Four dipicolylamine (DPA) derivatives bearing methylphosphonic or methylphosphinic acid (P–R; R = H, Me, CH2PO2H2) groups were synthesized. Their acid–base and coordination properties were studied by potentiometry, UV-Vis and NMR measurements. The phosphonate derivative shows increased basicity (log K1 = 8.39), whereas the phosphinate derivatives show decreased basicity (log K1 = 6–7) compared to the parent dipicolylamine. Consequently, the stability constants of the phosphonate complexes are 3 to 4 orders of magnitude higher than those of the phosphinate complexes. All ligands show excellent selectivity for Zn(II) over Ca(II) and Mg(II) ions. The structures of several Cu(II) and Ni(II) complexes in the solid state were determined by X-ray diffraction analysis. The complexes mostly show dimeric or polymeric structures and the two metal ions induce a different coordination geometry of the DPA group. The coordination geometry is always (pseudo)octahedral. The DPA fragment is bound in mer geometry in the Cu(II) complexes, whereas the Ni(II) complexes have fac geometry. In conclusion, the phosphonate and phosphinate derivatives of DPA are efficient complexing agents for divalent transition metal ions and the DPA-phosphinate grouping is a suitable fragment for sensing Zn(II) ions.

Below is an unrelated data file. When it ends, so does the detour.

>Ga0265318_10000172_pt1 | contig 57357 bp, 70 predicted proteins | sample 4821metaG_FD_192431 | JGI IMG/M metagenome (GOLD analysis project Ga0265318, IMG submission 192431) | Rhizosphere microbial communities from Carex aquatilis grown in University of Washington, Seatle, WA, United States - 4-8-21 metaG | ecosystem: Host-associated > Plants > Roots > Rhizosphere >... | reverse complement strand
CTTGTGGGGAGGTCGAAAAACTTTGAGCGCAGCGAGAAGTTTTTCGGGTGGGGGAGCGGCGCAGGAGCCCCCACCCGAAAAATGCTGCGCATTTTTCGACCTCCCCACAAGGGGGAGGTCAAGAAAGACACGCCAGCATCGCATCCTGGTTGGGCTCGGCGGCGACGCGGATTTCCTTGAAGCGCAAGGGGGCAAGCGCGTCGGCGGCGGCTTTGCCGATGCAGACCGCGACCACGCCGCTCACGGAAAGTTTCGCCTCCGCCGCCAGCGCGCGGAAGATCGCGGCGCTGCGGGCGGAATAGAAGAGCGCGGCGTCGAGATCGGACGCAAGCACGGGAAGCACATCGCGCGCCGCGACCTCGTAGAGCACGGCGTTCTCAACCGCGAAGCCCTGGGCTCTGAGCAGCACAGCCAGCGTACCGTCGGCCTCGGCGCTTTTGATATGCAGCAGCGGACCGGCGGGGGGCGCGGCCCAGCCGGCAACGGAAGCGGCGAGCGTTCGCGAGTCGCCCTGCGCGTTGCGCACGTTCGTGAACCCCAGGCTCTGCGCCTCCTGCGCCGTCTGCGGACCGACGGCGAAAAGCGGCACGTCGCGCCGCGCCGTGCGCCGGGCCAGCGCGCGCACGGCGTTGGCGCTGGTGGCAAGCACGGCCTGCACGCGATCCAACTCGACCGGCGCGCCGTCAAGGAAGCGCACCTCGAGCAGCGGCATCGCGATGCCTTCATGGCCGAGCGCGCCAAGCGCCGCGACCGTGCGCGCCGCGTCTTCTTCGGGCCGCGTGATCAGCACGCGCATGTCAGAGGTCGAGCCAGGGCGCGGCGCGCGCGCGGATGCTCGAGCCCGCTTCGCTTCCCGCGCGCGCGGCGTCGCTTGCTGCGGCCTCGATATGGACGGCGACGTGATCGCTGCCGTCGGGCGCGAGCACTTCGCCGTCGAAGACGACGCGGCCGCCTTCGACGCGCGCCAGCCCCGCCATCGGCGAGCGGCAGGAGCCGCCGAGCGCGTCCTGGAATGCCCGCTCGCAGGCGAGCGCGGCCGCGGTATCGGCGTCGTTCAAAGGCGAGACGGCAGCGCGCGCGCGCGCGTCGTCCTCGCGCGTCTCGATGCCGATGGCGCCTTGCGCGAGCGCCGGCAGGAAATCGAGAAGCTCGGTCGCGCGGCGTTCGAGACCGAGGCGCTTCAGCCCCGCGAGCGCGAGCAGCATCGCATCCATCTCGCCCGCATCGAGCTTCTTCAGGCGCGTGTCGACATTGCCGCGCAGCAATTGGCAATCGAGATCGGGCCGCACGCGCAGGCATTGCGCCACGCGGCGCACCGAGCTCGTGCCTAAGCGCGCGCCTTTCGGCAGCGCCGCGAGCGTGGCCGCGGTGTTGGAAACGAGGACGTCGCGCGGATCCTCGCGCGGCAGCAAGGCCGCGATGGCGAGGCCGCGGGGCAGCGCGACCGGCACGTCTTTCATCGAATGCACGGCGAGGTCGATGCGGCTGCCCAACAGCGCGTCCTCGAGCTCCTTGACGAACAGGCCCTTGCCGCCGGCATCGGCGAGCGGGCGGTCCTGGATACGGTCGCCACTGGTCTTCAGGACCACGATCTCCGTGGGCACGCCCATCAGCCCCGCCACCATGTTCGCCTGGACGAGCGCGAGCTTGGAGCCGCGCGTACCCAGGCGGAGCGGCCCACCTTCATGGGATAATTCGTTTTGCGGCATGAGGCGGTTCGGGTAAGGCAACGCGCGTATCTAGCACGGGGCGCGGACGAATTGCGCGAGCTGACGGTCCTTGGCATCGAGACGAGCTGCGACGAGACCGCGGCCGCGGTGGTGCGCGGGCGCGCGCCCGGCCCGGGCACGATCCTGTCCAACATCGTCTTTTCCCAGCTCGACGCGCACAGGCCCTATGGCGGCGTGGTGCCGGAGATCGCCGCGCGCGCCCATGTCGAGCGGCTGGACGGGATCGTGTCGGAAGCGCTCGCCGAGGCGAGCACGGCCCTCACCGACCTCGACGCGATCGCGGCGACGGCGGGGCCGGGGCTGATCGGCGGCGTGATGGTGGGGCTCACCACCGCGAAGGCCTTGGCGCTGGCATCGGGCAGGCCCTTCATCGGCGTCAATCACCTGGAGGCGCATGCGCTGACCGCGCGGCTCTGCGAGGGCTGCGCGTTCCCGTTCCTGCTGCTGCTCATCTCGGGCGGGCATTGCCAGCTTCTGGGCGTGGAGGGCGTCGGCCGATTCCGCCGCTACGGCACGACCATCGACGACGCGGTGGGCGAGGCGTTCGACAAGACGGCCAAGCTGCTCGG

A recent study (Sci. Adv. 2017, 3, e1602833) has shown that FH⋅⋅⋅OH2 hydrogen bond in a HF⋅H2O pair substantially shortens, and the H−F bond elongates upon encapsulation of the cluster in C70 fullerene. This has been attributed to compression of the HF⋅H2O pair inside the cavity of C70. Herein, we present theoretical evidence that the effect is not caused by a mere compression of the H2O⋅HF pair, but it is related to a strong lone-pair–π (LP–π) bonding with the fullerene cage. To support this argument, a systematic electronic structure study of selected small molecules (HF, H2O, and NH3) and their pairs enclosed in fullerene cages (C60, C70, and C90) has been performed. Bonding analysis revealed unique LP–πcage interactions with a charge-depletion character in the bonding region, unlike usual LP–π bonds. The LP–πcage interactions were found to be responsible for elongation of the H−F bond. Thus, the HF appears to be more acidic inside the cage. The shortening of the FH⋅⋅⋅OH2 contact in (HF⋅H2O)@C70 originates from an increased acidity of the HF inside the fullerenes. Such trends were also observed in other studied systems.